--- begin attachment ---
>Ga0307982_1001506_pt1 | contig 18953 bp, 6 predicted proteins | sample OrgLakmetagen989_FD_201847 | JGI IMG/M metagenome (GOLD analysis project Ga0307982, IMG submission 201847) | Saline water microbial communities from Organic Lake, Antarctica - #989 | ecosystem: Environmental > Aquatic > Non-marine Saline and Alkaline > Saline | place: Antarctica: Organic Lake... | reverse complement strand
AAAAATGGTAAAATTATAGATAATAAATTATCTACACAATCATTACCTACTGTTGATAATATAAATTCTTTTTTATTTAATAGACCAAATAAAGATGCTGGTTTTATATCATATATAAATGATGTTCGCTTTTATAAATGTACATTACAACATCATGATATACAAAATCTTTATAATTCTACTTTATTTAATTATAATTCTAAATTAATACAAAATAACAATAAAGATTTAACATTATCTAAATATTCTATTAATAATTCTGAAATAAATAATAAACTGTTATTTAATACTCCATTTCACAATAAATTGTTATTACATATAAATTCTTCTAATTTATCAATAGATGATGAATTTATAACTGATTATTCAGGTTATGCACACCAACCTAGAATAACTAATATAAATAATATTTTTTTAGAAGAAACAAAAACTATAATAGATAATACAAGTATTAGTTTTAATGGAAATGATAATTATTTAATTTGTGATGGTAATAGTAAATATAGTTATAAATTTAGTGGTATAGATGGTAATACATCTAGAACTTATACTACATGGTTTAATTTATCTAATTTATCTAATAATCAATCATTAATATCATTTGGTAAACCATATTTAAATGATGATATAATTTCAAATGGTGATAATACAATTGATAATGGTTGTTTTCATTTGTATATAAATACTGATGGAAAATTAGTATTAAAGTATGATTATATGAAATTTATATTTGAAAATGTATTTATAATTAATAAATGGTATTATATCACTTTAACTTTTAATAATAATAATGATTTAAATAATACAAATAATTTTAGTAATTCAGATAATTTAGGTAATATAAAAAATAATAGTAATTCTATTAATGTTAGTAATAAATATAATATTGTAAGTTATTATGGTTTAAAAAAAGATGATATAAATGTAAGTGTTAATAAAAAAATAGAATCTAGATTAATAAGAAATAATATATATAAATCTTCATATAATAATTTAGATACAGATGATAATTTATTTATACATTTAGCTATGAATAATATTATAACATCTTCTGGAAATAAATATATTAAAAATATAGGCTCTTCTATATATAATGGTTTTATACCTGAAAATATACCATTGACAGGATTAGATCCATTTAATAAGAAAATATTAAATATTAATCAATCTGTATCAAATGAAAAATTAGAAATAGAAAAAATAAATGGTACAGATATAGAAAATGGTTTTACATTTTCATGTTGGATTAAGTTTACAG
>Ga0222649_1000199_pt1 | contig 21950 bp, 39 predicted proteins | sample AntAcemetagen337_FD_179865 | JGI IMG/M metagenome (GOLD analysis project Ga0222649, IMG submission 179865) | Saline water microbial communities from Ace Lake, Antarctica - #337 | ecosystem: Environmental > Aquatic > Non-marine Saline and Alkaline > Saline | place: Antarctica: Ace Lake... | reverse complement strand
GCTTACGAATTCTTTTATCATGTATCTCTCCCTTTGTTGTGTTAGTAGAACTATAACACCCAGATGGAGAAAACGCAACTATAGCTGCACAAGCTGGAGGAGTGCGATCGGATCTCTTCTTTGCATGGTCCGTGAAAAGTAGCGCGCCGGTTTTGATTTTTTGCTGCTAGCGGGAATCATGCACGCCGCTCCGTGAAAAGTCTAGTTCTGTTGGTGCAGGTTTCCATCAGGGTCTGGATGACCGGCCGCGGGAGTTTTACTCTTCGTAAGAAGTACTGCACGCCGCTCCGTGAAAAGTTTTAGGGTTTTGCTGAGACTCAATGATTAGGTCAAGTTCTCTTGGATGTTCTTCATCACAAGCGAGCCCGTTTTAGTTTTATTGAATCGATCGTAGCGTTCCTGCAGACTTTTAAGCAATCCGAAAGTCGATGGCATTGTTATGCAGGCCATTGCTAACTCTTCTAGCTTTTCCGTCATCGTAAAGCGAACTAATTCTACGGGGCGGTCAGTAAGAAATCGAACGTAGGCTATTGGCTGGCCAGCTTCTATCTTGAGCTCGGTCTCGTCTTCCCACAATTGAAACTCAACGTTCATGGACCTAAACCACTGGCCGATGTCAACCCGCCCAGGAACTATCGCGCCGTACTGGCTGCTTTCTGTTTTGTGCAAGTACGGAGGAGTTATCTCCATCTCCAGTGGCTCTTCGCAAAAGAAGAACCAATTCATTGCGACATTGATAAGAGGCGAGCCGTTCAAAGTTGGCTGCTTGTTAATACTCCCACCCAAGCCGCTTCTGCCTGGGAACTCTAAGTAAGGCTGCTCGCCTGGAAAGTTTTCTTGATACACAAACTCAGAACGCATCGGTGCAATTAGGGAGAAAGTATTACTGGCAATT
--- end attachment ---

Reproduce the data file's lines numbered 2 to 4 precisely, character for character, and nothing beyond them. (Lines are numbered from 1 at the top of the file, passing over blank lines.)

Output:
AAAAATGGTAAAATTATAGATAATAAATTATCTACACAATCATTACCTACTGTTGATAATATAAATTCTTTTTTATTTAATAGACCAAATAAAGATGCTGGTTTTATATCATATATAAATGATGTTCGCTTTTATAAATGTACATTACAACATCATGATATACAAAATCTTTATAATTCTACTTTATTTAATTATAATTCTAAATTAATACAAAATAACAATAAAGATTTAACATTATCTAAATATTCTATTAATAATTCTGAAATAAATAATAAACTGTTATTTAATACTCCATTTCACAATAAATTGTTATTACATATAAATTCTTCTAATTTATCAATAGATGATGAATTTATAACTGATTATTCAGGTTATGCACACCAACCTAGAATAACTAATATAAATAATATTTTTTTAGAAGAAACAAAAACTATAATAGATAATACAAGTATTAGTTTTAATGGAAATGATAATTATTTAATTTGTGATGGTAATAGTAAATATAGTTATAAATTTAGTGGTATAGATGGTAATACATCTAGAACTTATACTACATGGTTTAATTTATCTAATTTATCTAATAATCAATCATTAATATCATTTGGTAAACCATATTTAAATGATGATATAATTTCAAATGGTGATAATACAATTGATAATGGTTGTTTTCATTTGTATATAAATACTGATGGAAAATTAGTATTAAAGTATGATTATATGAAATTTATATTTGAAAATGTATTTATAATTAATAAATGGTATTATATCACTTTAACTTTTAATAATAATAATGATTTAAATAATACAAATAATTTTAGTAATTCAGATAATTTAGGTAATATAAAAAATAATAGTAATTCTATTAATGTTAGTAATAAATATAATATTGTAAGTTATTATGGTTTAAAAAAAGATGATATAAATGTAAGTGTTAATAAAAAAATAGAATCTAGATTAATAAGAAATAATATATATAAATCTTCATATAATAATTTAGATACAGATGATAATTTATTTATACATTTAGCTATGAATAATATTATAACATCTTCTGGAAATAAATATATTAAAAATATAGGCTCTTCTATATATAATGGTTTTATACCTGAAAATATACCATTGACAGGATTAGATCCATTTAATAAGAAAATATTAAATATTAATCAATCTGTATCAAATGAAAAATTAGAAATAGAAAAAATAAATGGTACAGATATAGAAAATGGTTTTACATTTTCATGTTGGATTAAGTTTACAG
>Ga0222649_1000199_pt1 | contig 21950 bp, 39 predicted proteins | sample AntAcemetagen337_FD_179865 | JGI IMG/M metagenome (GOLD analysis project Ga0222649, IMG submission 179865) | Saline water microbial communities from Ace Lake, Antarctica - #337 | ecosystem: Environmental > Aquatic > Non-marine Saline and Alkaline > Saline | place: Antarctica: Ace Lake... | reverse complement strand
GCTTACGAATTCTTTTATCATGTATCTCTCCCTTTGTTGTGTTAGTAGAACTATAACACCCAGATGGAGAAAACGCAACTATAGCTGCACAAGCTGGAGGAGTGCGATCGGATCTCTTCTTTGCATGGTCCGTGAAAAGTAGCGCGCCGGTTTTGATTTTTTGCTGCTAGCGGGAATCATGCACGCCGCTCCGTGAAAAGTCTAGTTCTGTTGGTGCAGGTTTCCATCAGGGTCTGGATGACCGGCCGCGGGAGTTTTACTCTTCGTAAGAAGTACTGCACGCCGCTCCGTGAAAAGTTTTAGGGTTTTGCTGAGACTCAATGATTAGGTCAAGTTCTCTTGGATGTTCTTCATCACAAGCGAGCCCGTTTTAGTTTTATTGAATCGATCGTAGCGTTCCTGCAGACTTTTAAGCAATCCGAAAGTCGATGGCATTGTTATGCAGGCCATTGCTAACTCTTCTAGCTTTTCCGTCATCGTAAAGCGAACTAATTCTACGGGGCGGTCAGTAAGAAATCGAACGTAGGCTATTGGCTGGCCAGCTTCTATCTTGAGCTCGGTCTCGTCTTCCCACAATTGAAACTCAACGTTCATGGACCTAAACCACTGGCCGATGTCAACCCGCCCAGGAACTATCGCGCCGTACTGGCTGCTTTCTGTTTTGTGCAAGTACGGAGGAGTTATCTCCATCTCCAGTGGCTCTTCGCAAAAGAAGAACCAATTCATTGCGACATTGATAAGAGGCGAGCCGTTCAAAGTTGGCTGCTTGTTAATACTCCCACCCAAGCCGCTTCTGCCTGGGAACTCTAAGTAAGGCTGCTCGCCTGGAAAGTTTTCTTGATACACAAACTCAGAACGCATCGGTGCAATTAGGGAGAAAGTATTACTGGCAATT